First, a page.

Thomas Malthus: Still relevant after more than 200 years

Thomas Malthus: Still Relevant After More Than 200 Years

With the earth’s population having almost tripled in the last 60 years, it is easy to think that human overpopulation is a relatively new concern. In fact, warnings about the number of people that our planet can reasonably sustain began to be raised, documented and published more than 220 years ago.

Thomas Malthus was born in Surrey, England in 1766, at a time when the earth’s population was around 800 million, less than a tenth of what it is today.

As a boy, Malthus was privately educated at home, before being admitted to Jesus College, Cambridge in 1784. He graduated in 1788, went on to earn a Master of Arts degree in 1791, and in 1793 become elected a Fellow of Jesus College.

In 1798, Thomas Malthus published what became his most well-known work, An Essay on the Principal of Population. The Essay was considered a radical publication at the time and argued that increases in human population would eventually diminish the ability of the world to feed itself. His conclusion was based on the thesis that populations expand in such a way as to overtake the development of land to produce sufficient crops to sustain human life.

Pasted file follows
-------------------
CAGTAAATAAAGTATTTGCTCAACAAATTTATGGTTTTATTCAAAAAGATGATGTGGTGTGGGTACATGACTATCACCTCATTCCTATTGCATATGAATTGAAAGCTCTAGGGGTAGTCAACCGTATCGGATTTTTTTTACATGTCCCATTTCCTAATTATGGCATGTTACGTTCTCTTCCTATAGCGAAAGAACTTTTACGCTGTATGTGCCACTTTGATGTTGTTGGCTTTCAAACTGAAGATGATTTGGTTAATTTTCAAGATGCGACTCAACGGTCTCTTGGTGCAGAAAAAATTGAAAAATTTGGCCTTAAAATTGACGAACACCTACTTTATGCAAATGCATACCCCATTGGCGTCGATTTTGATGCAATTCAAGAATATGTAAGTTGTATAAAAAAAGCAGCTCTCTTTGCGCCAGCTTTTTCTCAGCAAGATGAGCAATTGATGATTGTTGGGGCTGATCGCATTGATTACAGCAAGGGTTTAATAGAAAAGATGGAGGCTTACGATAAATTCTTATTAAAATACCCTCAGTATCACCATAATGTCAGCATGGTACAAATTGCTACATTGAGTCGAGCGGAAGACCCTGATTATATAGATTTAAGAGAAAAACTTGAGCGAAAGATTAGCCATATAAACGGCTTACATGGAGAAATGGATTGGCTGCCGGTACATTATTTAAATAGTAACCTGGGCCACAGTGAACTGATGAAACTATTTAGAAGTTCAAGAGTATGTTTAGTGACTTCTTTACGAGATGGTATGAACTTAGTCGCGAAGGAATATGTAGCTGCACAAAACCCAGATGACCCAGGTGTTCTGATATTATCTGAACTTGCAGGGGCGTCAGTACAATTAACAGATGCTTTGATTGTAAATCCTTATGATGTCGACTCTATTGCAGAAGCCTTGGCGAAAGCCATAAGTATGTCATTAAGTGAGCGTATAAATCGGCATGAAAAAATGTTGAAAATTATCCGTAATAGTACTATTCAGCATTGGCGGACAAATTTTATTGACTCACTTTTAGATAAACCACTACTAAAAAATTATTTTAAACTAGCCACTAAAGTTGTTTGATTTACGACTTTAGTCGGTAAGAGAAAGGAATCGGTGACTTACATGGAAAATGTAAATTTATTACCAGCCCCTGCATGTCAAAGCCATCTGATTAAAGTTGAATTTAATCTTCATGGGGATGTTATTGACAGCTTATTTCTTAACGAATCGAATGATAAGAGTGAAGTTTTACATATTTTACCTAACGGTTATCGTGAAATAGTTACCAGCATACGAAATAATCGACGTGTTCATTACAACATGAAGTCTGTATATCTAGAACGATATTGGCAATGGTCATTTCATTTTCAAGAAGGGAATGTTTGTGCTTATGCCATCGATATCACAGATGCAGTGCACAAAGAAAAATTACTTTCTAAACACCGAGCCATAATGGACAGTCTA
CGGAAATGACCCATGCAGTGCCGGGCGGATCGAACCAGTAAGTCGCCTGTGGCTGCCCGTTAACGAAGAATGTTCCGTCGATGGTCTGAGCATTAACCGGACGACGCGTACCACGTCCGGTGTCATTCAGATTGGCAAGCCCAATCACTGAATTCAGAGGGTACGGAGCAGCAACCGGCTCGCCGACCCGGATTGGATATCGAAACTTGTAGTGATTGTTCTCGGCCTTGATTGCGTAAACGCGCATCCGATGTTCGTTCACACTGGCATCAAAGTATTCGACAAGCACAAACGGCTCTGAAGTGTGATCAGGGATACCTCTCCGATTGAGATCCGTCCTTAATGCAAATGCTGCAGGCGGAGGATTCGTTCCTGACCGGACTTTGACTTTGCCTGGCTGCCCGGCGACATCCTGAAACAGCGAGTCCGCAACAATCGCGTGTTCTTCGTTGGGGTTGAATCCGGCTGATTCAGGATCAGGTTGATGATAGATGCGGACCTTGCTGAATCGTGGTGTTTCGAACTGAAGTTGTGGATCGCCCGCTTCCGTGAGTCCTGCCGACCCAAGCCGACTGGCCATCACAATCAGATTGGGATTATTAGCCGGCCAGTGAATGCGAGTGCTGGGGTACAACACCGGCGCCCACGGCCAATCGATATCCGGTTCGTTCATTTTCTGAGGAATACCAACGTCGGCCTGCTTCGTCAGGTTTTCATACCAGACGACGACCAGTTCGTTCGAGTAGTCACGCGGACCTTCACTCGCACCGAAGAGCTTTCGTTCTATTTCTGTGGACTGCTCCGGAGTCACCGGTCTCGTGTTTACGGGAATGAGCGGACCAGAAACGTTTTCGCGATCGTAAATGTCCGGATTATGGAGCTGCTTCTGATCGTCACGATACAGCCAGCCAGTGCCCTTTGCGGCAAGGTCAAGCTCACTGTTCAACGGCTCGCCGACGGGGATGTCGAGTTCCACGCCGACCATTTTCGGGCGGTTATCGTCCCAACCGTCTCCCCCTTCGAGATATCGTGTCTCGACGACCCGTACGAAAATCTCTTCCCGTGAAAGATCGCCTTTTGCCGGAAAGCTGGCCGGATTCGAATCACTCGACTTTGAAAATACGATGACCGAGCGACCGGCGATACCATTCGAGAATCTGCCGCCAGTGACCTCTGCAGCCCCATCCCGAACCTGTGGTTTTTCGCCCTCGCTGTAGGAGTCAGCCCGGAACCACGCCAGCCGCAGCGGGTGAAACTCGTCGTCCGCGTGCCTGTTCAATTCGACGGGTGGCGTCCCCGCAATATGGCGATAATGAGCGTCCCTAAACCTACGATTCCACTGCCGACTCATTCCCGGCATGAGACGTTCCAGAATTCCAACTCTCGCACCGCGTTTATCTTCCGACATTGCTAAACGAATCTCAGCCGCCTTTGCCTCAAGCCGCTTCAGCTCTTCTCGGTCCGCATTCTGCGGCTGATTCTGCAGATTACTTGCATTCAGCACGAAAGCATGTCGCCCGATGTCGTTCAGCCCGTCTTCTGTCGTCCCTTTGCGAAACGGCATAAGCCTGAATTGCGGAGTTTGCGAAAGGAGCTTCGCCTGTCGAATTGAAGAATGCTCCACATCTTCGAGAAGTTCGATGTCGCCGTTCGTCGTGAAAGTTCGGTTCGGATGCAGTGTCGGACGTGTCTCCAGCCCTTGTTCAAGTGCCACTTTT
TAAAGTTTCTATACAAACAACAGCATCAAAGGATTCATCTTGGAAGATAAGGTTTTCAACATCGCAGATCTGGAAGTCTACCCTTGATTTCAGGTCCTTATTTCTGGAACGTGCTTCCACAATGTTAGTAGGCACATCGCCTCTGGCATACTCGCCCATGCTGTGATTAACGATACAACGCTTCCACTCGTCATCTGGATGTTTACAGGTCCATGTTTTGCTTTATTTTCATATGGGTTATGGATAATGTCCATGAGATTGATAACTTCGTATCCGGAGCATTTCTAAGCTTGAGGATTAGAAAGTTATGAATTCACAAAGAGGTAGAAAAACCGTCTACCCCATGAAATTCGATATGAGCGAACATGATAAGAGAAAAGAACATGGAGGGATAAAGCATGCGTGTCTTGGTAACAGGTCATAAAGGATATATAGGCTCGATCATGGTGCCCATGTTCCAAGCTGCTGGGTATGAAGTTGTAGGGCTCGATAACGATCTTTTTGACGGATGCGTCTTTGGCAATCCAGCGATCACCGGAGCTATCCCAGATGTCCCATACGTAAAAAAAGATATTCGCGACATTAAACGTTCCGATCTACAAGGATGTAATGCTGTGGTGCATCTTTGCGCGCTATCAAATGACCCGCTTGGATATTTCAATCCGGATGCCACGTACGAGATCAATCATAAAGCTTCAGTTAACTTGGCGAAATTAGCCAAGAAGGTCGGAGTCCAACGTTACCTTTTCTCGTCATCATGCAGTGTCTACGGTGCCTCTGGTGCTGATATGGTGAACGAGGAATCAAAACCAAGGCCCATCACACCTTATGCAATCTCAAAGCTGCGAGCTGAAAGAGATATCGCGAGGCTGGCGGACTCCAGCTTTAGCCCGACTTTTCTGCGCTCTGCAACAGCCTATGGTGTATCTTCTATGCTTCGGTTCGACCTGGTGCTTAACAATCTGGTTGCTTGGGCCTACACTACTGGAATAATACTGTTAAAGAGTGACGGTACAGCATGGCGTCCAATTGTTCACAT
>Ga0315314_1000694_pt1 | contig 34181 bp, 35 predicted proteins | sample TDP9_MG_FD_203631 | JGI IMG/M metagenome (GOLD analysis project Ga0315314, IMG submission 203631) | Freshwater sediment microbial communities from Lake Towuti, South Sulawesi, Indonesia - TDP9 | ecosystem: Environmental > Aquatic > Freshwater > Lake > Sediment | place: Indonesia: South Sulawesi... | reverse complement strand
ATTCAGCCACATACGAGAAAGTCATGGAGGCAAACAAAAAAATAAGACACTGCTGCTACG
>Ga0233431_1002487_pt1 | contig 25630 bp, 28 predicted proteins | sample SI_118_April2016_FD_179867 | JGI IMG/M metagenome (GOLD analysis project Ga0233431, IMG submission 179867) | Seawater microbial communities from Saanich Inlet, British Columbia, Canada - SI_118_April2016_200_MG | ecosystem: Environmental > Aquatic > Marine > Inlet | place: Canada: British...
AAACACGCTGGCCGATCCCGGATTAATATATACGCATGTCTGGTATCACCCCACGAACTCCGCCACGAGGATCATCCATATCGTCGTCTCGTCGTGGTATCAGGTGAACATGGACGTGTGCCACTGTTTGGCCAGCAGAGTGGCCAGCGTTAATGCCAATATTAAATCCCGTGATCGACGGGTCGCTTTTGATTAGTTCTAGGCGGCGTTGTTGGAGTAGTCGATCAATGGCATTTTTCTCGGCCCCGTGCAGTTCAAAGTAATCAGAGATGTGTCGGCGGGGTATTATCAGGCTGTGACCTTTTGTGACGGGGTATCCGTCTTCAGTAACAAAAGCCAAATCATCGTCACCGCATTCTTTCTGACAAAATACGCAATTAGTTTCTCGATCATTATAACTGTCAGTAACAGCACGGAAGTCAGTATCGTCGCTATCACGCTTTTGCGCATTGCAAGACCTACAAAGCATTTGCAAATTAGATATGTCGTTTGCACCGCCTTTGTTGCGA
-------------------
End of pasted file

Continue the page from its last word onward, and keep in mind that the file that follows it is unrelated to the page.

Malthus wrote that: “… infinite human hopes for social happiness must be vain”, and that “The increase of population will take place, if unchecked, in a geometric progression, while the means of subsistence will increase in only an arithmetic progression. Population will always expand to the limit of subsistence.”

He also suggested, controversially, that only “vice” (including war), “misery” (including famine, want of food and illness) and “moral restraint” (meaning abstinence) could check excessive population growth.

Malthus believed that unless people exercised restraint in terms of the number of children they produced, the resultant growth in population would lead to a shortfall of food, forcing mankind into an inevitable struggle for existence.

It would, of course, have been impossible for Malthus to predict the extent that man could and would go to provide not just the quantities of food required for survival, but also all the other things necessary to support an ever increasing population. But his theories, although a little outdated, resonate more strongly today than ever.

Thomas Malthus: Still relevant after more than 200 years
Thomas Malthus: Still relevant after more than 200 years

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    • #14024
      Chris Lewer

      Was Thomas Malthus correct in his predictions? It’s easy, of course, to argue that mankind has found a way to feed itself through the advancement of technology. But at what price? Destruction of natural habitats, use of pesticides and other chemicals, and methane release from intensive livestock farming are a few obvious ones.

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